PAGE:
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Obese Boy Scouts left out of national gathering

Craig Cunningham / The Charleston Daily Mail via AP

The tents below will house staff members at the Summit Bechtel Family National Scout Reserve in Glen Jean, W. Va. More than 30,000 Scouts, leaders and others will descend on southern West Virginia for the first ever National Scout Jamboree to be held at the site.

Boy Scouts attending this year’s National Scout Jamboree will have a lot more physical challenges to endure there, but even before setting up camp in West Virginia they had to undergo fitness exams, including a screening tool for obesity.

The new site for the celebration of Scouting, the jamboree, which officially begins Tuesday, is located on more than 10,000 acres in the southern part of the Mountain State. More than 30,000 youth and leaders are expected to join the 10-day jamboree at the Summit Bechtel Family National Scout Reserve.

The jamboree will be held “on foot,” meaning there will be no bus circuits or personal vehicles on site. Participants will be hiking even more than in the past, with the site providing hilly inclines, and some activities – climbing, mountain biking, rappelling, rafting and skateboarding – will require more stamina and fitness, the Boy Scouts of America said on its website.

“It is essential that all participants and staff are prepared for their Summit jamboree experience,” the Boy Scouts said. “Our goal is to prevent any serious health-related event from occurring, and ensuring that all of our participants and staff are ‘physically strong.’”

The Boy Scouts of America published its height and weight requirements years in advance of the Jamboree, prompting many Scouts and adult leaders to begin a health regimen to shed pounds, Deron Smith, a spokesman for the organization, said in an email.

“Teaching Scouts and Scouters how to live a sustainable life, which includes a healthy lifestyle, and the health of our participants are important goals of the jamboree,” he said.

More than one third of American children and adolescents were overweight or obese in 2010, according to the Centers for Disease Control and Prevention. Childhood obesity has more than doubled in children and tripled in adolescents in the last three decades.

The Boy Scouts used the CDC’s body mass index (BMI), a screening tool for obesity, in deciding whether adults and youth could join the jamboree, which is held every four years. For past jamborees, attendees filled out health forms, received a physical and got a doctor’s release, but the BMI was a factor added for this year’s event, Smith said.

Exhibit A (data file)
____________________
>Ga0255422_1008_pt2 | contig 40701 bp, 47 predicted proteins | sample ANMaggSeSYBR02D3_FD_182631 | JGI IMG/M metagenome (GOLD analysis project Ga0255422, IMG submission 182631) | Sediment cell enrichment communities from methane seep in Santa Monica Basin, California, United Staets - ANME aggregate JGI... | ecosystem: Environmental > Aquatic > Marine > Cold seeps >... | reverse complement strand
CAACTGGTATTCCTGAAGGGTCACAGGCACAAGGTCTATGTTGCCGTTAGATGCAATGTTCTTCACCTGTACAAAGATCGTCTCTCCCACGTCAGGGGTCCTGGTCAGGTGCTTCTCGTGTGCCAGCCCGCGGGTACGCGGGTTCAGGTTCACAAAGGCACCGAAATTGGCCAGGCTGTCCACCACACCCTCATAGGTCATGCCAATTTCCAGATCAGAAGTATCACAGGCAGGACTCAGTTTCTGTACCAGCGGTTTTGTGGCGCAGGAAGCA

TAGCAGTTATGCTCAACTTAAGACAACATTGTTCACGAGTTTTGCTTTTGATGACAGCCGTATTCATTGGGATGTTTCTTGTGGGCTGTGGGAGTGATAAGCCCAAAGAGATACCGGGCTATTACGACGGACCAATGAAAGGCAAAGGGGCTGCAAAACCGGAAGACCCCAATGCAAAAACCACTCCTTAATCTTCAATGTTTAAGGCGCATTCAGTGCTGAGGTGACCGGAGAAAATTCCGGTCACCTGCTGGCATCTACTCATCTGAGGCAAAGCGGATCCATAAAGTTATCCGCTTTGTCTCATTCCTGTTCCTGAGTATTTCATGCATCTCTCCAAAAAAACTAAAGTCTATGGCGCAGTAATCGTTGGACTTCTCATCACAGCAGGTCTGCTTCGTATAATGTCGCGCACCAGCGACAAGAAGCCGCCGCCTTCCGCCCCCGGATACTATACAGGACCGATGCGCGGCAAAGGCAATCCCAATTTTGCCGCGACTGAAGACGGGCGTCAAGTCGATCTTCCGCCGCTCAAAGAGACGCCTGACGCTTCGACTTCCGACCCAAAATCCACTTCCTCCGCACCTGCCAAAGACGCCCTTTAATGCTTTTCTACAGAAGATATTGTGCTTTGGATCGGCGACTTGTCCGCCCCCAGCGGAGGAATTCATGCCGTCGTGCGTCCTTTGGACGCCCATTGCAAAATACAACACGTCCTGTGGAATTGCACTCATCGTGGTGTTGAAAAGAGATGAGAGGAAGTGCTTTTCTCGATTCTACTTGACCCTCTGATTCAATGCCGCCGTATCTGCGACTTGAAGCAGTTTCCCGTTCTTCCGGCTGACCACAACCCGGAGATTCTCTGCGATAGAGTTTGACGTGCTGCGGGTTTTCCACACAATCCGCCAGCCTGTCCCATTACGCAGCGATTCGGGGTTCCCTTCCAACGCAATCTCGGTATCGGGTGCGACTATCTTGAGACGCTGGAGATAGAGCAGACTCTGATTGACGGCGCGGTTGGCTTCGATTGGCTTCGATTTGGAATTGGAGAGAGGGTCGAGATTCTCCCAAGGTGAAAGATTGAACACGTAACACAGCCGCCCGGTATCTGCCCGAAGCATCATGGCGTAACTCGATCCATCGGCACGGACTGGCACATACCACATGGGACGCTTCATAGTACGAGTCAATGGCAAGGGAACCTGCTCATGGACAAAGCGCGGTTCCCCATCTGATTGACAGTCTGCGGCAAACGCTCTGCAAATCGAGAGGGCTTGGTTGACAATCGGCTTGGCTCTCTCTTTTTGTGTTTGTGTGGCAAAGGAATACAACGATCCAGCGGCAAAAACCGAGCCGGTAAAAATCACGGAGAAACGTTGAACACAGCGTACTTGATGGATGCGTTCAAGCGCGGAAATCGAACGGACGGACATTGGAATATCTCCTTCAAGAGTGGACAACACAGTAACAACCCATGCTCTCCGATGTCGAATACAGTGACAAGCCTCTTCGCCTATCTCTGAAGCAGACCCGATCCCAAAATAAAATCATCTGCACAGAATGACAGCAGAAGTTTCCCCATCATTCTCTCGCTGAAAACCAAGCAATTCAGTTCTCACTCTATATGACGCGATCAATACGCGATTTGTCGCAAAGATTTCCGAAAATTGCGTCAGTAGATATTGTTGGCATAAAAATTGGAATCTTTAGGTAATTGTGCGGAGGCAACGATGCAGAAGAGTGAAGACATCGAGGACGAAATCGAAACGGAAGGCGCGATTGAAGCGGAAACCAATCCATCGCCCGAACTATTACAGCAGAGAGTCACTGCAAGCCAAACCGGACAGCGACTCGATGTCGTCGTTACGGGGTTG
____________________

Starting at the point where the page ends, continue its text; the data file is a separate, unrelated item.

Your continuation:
BMIs of 25.0 to 29.9 fall in the overweight range, while those 30.0 or higher are considered obese, the Boy Scouts said.

Those applicants whose BMI was greater than 40.0 were not allowed to participate. Jamboree medical staff had to review all applicants in the 32.0-39.9 range, including checking their health history and the recommendation of the individual’s medical provider.

The new jamboree site offers 36 miles of mountain bike trails, more than five miles of zip line challenge courses, kayaking, bouldering and BMX, among other activities. The staff village is also 200 feet higher than the flag plaza in the Summit Center, and staff would make that hike – or one similar to it – probably two times a day, the Boy Scouts said. Youth from ages 12 to 21 were expected to participate.

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The national jamboree is a “physically demanding experience” being conducted at a “high-adventure site,” the Boy Scouts said on its website. “For that reason, physical standards have been set unique to the jamboree. These standards help highlight some of the challenging terrain at the Summit and types of activities that will take place, all with the goal of keeping participants safe.”

Smith said Scouts and adult leaders who didn’t meet the requirements chose not to apply, and he didn’t have data on the numbers in that group who were impacted by the fitness standards.